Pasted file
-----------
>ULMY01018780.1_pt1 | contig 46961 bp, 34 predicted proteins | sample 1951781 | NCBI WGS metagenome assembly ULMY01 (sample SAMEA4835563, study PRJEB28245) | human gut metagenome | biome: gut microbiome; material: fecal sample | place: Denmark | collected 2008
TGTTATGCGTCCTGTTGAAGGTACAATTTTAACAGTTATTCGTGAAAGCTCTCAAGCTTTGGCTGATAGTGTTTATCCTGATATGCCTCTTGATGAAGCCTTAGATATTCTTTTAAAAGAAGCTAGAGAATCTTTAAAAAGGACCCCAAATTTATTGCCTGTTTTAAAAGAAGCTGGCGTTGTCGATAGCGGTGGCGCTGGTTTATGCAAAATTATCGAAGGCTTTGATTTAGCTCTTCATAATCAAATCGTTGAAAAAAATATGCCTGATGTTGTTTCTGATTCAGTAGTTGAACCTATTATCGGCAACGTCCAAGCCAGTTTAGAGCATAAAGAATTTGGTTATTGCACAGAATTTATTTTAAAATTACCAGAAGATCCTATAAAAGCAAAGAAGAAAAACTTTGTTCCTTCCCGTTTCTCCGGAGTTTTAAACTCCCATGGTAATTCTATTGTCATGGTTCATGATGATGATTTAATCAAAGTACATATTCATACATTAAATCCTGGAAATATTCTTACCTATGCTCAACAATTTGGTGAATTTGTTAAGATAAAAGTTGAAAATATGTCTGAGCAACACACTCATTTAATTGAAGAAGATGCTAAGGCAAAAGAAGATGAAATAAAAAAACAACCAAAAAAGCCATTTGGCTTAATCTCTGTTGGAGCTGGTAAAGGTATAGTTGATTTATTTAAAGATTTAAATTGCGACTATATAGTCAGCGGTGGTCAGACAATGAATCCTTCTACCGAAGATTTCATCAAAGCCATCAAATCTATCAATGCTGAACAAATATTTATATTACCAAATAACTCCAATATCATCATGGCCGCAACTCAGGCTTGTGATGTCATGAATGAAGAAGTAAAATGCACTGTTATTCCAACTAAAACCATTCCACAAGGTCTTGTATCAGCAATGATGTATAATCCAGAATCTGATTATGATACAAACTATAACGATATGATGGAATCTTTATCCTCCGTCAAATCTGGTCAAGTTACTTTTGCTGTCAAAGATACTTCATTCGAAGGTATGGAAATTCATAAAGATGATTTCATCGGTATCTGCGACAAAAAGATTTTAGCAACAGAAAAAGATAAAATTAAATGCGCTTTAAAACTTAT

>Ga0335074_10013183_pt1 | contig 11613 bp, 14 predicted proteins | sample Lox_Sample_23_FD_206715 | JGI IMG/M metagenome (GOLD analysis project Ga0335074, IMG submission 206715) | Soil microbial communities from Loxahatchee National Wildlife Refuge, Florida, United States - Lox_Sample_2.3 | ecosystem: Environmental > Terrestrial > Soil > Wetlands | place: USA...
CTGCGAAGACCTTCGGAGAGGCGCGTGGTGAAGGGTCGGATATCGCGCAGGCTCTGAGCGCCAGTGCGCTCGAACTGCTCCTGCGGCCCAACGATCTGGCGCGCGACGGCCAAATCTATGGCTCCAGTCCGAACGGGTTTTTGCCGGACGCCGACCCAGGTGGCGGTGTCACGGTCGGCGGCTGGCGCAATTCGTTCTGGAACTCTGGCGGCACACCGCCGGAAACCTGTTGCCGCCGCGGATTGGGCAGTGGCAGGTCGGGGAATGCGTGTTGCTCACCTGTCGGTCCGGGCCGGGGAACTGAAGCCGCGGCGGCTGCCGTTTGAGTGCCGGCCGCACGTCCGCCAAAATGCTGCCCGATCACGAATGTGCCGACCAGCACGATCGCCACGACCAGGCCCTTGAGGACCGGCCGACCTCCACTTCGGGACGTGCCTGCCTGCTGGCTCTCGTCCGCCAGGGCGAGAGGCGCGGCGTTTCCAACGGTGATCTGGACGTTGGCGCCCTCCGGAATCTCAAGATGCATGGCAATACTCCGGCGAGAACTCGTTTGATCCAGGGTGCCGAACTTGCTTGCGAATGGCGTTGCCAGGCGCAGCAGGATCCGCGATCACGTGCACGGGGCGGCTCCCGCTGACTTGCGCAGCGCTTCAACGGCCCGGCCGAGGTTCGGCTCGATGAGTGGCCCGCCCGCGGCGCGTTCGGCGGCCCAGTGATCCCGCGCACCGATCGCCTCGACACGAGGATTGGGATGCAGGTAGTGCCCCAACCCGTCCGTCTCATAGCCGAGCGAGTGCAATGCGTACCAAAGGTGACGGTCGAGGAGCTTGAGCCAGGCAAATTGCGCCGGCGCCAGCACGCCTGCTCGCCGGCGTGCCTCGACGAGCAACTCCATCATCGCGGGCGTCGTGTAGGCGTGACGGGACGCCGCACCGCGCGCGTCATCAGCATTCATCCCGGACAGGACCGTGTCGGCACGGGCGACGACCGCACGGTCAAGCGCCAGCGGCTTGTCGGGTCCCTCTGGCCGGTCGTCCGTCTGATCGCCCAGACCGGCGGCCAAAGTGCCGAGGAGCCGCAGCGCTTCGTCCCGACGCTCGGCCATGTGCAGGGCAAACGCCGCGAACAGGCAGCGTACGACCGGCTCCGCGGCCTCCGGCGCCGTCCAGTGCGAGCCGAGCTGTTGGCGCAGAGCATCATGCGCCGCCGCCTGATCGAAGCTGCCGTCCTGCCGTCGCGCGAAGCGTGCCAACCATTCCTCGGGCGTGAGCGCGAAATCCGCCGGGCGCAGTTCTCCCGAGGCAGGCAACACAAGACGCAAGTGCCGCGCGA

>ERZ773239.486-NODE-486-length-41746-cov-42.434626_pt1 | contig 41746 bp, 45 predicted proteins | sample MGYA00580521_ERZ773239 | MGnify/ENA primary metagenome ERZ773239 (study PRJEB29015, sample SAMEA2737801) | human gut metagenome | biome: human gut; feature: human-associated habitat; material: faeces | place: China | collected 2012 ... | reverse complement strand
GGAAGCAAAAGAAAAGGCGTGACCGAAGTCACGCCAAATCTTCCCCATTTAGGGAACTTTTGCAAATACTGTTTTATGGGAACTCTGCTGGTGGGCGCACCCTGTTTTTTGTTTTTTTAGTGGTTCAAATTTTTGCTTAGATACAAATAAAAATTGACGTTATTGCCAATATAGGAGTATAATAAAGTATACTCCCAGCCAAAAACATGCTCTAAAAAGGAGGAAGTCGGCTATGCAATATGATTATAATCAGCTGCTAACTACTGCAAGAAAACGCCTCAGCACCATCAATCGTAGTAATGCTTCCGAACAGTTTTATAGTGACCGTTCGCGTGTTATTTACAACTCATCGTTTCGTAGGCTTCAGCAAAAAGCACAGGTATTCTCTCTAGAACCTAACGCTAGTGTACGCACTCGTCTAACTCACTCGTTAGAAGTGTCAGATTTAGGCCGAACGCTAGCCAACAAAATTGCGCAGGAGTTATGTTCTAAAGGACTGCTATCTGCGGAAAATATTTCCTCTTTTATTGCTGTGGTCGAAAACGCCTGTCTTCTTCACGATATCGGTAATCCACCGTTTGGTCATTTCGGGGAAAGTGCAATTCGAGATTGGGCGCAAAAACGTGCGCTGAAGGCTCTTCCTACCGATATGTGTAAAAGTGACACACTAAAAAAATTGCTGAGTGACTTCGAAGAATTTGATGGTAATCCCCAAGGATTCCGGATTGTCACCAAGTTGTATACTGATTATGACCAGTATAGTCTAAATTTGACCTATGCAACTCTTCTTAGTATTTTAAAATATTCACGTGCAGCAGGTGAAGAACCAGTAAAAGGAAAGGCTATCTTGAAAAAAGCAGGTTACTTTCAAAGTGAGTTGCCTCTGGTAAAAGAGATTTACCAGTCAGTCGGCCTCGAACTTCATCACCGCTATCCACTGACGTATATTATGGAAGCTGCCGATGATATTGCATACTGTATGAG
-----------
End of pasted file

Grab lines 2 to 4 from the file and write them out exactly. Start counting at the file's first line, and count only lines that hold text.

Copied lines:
TGTTATGCGTCCTGTTGAAGGTACAATTTTAACAGTTATTCGTGAAAGCTCTCAAGCTTTGGCTGATAGTGTTTATCCTGATATGCCTCTTGATGAAGCCTTAGATATTCTTTTAAAAGAAGCTAGAGAATCTTTAAAAAGGACCCCAAATTTATTGCCTGTTTTAAAAGAAGCTGGCGTTGTCGATAGCGGTGGCGCTGGTTTATGCAAAATTATCGAAGGCTTTGATTTAGCTCTTCATAATCAAATCGTTGAAAAAAATATGCCTGATGTTGTTTCTGATTCAGTAGTTGAACCTATTATCGGCAACGTCCAAGCCAGTTTAGAGCATAAAGAATTTGGTTATTGCACAGAATTTATTTTAAAATTACCAGAAGATCCTATAAAAGCAAAGAAGAAAAACTTTGTTCCTTCCCGTTTCTCCGGAGTTTTAAACTCCCATGGTAATTCTATTGTCATGGTTCATGATGATGATTTAATCAAAGTACATATTCATACATTAAATCCTGGAAATATTCTTACCTATGCTCAACAATTTGGTGAATTTGTTAAGATAAAAGTTGAAAATATGTCTGAGCAACACACTCATTTAATTGAAGAAGATGCTAAGGCAAAAGAAGATGAAATAAAAAAACAACCAAAAAAGCCATTTGGCTTAATCTCTGTTGGAGCTGGTAAAGGTATAGTTGATTTATTTAAAGATTTAAATTGCGACTATATAGTCAGCGGTGGTCAGACAATGAATCCTTCTACCGAAGATTTCATCAAAGCCATCAAATCTATCAATGCTGAACAAATATTTATATTACCAAATAACTCCAATATCATCATGGCCGCAACTCAGGCTTGTGATGTCATGAATGAAGAAGTAAAATGCACTGTTATTCCAACTAAAACCATTCCACAAGGTCTTGTATCAGCAATGATGTATAATCCAGAATCTGATTATGATACAAACTATAACGATATGATGGAATCTTTATCCTCCGTCAAATCTGGTCAAGTTACTTTTGCTGTCAAAGATACTTCATTCGAAGGTATGGAAATTCATAAAGATGATTTCATCGGTATCTGCGACAAAAAGATTTTAGCAACAGAAAAAGATAAAATTAAATGCGCTTTAAAACTTAT

>Ga0335074_10013183_pt1 | contig 11613 bp, 14 predicted proteins | sample Lox_Sample_23_FD_206715 | JGI IMG/M metagenome (GOLD analysis project Ga0335074, IMG submission 206715) | Soil microbial communities from Loxahatchee National Wildlife Refuge, Florida, United States - Lox_Sample_2.3 | ecosystem: Environmental > Terrestrial > Soil > Wetlands | place: USA...
CTGCGAAGACCTTCGGAGAGGCGCGTGGTGAAGGGTCGGATATCGCGCAGGCTCTGAGCGCCAGTGCGCTCGAACTGCTCCTGCGGCCCAACGATCTGGCGCGCGACGGCCAAATCTATGGCTCCAGTCCGAACGGGTTTTTGCCGGACGCCGACCCAGGTGGCGGTGTCACGGTCGGCGGCTGGCGCAATTCGTTCTGGAACTCTGGCGGCACACCGCCGGAAACCTGTTGCCGCCGCGGATTGGGCAGTGGCAGGTCGGGGAATGCGTGTTGCTCACCTGTCGGTCCGGGCCGGGGAACTGAAGCCGCGGCGGCTGCCGTTTGAGTGCCGGCCGCACGTCCGCCAAAATGCTGCCCGATCACGAATGTGCCGACCAGCACGATCGCCACGACCAGGCCCTTGAGGACCGGCCGACCTCCACTTCGGGACGTGCCTGCCTGCTGGCTCTCGTCCGCCAGGGCGAGAGGCGCGGCGTTTCCAACGGTGATCTGGACGTTGGCGCCCTCCGGAATCTCAAGATGCATGGCAATACTCCGGCGAGAACTCGTTTGATCCAGGGTGCCGAACTTGCTTGCGAATGGCGTTGCCAGGCGCAGCAGGATCCGCGATCACGTGCACGGGGCGGCTCCCGCTGACTTGCGCAGCGCTTCAACGGCCCGGCCGAGGTTCGGCTCGATGAGTGGCCCGCCCGCGGCGCGTTCGGCGGCCCAGTGATCCCGCGCACCGATCGCCTCGACACGAGGATTGGGATGCAGGTAGTGCCCCAACCCGTCCGTCTCATAGCCGAGCGAGTGCAATGCGTACCAAAGGTGACGGTCGAGGAGCTTGAGCCAGGCAAATTGCGCCGGCGCCAGCACGCCTGCTCGCCGGCGTGCCTCGACGAGCAACTCCATCATCGCGGGCGTCGTGTAGGCGTGACGGGACGCCGCACCGCGCGCGTCATCAGCATTCATCCCGGACAGGACCGTGTCGGCACGGGCGACGACCGCACGGTCAAGCGCCAGCGGCTTGTCGGGTCCCTCTGGCCGGTCGTCCGTCTGATCGCCCAGACCGGCGGCCAAAGTGCCGAGGAGCCGCAGCGCTTCGTCCCGACGCTCGGCCATGTGCAGGGCAAACGCCGCGAACAGGCAGCGTACGACCGGCTCCGCGGCCTCCGGCGCCGTCCAGTGCGAGCCGAGCTGTTGGCGCAGAGCATCATGCGCCGCCGCCTGATCGAAGCTGCCGTCCTGCCGTCGCGCGAAGCGTGCCAACCATTCCTCGGGCGTGAGCGCGAAATCCGCCGGGCGCAGTTCTCCCGAGGCAGGCAACACAAGACGCAAGTGCCGCGCGA